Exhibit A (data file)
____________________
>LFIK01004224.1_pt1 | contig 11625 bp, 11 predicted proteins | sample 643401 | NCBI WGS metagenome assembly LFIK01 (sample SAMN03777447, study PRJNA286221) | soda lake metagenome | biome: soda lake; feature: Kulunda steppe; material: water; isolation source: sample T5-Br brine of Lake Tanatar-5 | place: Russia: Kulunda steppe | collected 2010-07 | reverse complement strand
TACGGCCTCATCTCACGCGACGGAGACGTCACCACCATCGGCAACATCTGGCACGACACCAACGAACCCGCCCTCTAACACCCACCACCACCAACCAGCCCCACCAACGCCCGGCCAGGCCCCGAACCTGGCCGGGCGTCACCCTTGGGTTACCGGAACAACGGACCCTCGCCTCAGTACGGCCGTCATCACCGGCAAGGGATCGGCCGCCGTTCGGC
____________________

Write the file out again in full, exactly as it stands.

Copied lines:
>LFIK01004224.1_pt1 | contig 11625 bp, 11 predicted proteins | sample 643401 | NCBI WGS metagenome assembly LFIK01 (sample SAMN03777447, study PRJNA286221) | soda lake metagenome | biome: soda lake; feature: Kulunda steppe; material: water; isolation source: sample T5-Br brine of Lake Tanatar-5 | place: Russia: Kulunda steppe | collected 2010-07 | reverse complement strand
TACGGCCTCATCTCACGCGACGGAGACGTCACCACCATCGGCAACATCTGGCACGACACCAACGAACCCGCCCTCTAACACCCACCACCACCAACCAGCCCCACCAACGCCCGGCCAGGCCCCGAACCTGGCCGGGCGTCACCCTTGGGTTACCGGAACAACGGACCCTCGCCTCAGTACGGCCGTCATCACCGGCAAGGGATCGGCCGCCGTTCGGC